15. Verliss
    Posted May 27, 2015 at 8:02 am | Permalink

    One just needs a simple syllogism:

    So let’s see.

    Music leads men towards happiness/self-actualization/well-being/the good life.
    All men really desire happiness/self-actualization/well-being/the good life.
    Verlis is a man.

    Therefore Verlis’ parents were justified in forcing him to practice the piano every day for eight torturous years.

    Sorry, I ain’t buying it. I did come away from it with musical skills for which I’m grateful despite my severe displeasure about what I was put through, but I can’t help but wish I had spent those eight years doing something I really – not “really” – wanted to do.

    I’m sorry if that sounds snarky. I’m no libertarian. I happen to think a state ought to take an interest in what its citizens do with their lives and to intervene in order to promote certain ends and prevent (or at least discourage) others. But people are not wrong to be concerned about the degree of intervention involved.

    For the time being I’m not comfortable with anything that goes beyond what I think of as the “promotion/permission principle.” That is a state ought to promote the social ends it favors, but it must permit the social ends it disfavors. Rather than bemoaning what it disfavors, the state should throw its energies into promoting what it favors, and hope that this promotion is able to overcome people’s attractions to social ends the state disfavors. In order to achieve favored social ends, the state may persuade, coax, cajole, incentivize, inspire and so on, but it should refrain from forcing. Unless I’m convinced otherwise, I am going to continue to think so.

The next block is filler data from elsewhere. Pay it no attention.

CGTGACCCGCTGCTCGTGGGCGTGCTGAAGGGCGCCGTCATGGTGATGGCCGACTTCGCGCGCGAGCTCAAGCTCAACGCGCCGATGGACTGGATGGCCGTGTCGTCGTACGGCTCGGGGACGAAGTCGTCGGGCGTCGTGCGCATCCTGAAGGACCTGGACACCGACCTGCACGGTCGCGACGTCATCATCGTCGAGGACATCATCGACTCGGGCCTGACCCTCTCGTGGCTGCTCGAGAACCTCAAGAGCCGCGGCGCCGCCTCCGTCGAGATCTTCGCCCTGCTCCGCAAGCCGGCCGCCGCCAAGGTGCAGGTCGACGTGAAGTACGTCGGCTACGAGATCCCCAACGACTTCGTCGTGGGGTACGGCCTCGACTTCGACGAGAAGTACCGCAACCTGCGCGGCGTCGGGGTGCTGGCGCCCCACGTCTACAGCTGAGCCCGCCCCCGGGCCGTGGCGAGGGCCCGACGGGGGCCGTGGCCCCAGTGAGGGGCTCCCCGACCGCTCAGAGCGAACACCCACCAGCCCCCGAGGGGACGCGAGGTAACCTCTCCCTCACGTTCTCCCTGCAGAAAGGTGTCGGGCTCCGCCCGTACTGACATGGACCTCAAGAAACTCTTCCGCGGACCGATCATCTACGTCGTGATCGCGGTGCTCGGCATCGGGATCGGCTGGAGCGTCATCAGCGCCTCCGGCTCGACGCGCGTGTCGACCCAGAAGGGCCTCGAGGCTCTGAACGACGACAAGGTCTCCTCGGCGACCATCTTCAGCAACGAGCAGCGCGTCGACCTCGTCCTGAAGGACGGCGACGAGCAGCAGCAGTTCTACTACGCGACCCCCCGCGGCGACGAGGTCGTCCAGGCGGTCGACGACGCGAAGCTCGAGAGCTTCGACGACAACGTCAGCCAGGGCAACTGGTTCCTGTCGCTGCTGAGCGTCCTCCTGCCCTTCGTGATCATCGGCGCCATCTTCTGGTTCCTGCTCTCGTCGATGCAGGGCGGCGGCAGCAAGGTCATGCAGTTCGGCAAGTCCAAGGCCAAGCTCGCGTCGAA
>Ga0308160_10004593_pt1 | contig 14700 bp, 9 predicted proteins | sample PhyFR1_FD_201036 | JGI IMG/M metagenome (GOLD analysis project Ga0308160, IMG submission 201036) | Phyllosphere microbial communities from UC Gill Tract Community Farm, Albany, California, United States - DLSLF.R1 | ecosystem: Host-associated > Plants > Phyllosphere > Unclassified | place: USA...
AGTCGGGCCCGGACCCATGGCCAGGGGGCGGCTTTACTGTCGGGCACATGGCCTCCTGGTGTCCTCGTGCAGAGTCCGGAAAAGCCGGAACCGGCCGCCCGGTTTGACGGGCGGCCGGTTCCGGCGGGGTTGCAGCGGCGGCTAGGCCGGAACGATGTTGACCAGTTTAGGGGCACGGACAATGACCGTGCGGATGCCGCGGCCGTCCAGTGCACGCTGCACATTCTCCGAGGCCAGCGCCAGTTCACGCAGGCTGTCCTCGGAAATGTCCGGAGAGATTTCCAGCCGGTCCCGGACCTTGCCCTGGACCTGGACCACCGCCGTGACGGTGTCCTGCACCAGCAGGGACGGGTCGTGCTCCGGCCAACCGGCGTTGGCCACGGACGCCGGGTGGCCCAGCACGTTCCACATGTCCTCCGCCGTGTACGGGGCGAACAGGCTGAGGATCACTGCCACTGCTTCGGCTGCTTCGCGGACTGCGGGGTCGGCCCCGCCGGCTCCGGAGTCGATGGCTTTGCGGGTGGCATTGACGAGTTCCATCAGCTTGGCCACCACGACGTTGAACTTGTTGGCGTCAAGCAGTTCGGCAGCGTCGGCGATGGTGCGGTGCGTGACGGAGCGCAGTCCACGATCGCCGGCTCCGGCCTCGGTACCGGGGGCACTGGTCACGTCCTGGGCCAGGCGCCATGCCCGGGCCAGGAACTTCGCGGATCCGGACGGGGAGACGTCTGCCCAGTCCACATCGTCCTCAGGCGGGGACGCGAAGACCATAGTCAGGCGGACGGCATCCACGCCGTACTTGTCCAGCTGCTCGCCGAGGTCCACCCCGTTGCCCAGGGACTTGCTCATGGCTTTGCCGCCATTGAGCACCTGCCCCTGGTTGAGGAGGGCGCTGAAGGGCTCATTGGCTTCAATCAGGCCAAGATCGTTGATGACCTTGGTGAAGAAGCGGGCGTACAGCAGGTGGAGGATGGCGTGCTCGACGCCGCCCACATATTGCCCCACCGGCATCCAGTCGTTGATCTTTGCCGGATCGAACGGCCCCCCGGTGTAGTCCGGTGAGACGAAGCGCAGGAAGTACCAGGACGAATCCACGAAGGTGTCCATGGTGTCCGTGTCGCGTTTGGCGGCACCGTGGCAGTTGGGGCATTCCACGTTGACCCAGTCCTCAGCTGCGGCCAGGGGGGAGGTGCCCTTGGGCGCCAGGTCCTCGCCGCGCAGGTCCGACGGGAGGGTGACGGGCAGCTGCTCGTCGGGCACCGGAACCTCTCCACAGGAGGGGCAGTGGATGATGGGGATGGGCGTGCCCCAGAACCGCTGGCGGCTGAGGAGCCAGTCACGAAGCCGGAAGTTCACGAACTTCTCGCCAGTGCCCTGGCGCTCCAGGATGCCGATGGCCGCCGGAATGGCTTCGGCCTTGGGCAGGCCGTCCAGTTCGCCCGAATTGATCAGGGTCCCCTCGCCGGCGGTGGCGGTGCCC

• Greg Johnson
      Posted May 27, 2015 at 11:28 am | Permalink

      There are problems with your argument because you are talking about paternal paternalism directed at a child, not state paternalism directed at an adult. But you are still making an important point. I do think that music is part of a good life, but not everyone has the aptitude to play it, and some of those who do might be even more apt at other things. What we all really want is happiness, understood as Plato and Aristotle understood it as self-actualization in accordance with virtue (and the common good). But not every self has the same potentialities to actualize, and that is where individuality comes into play.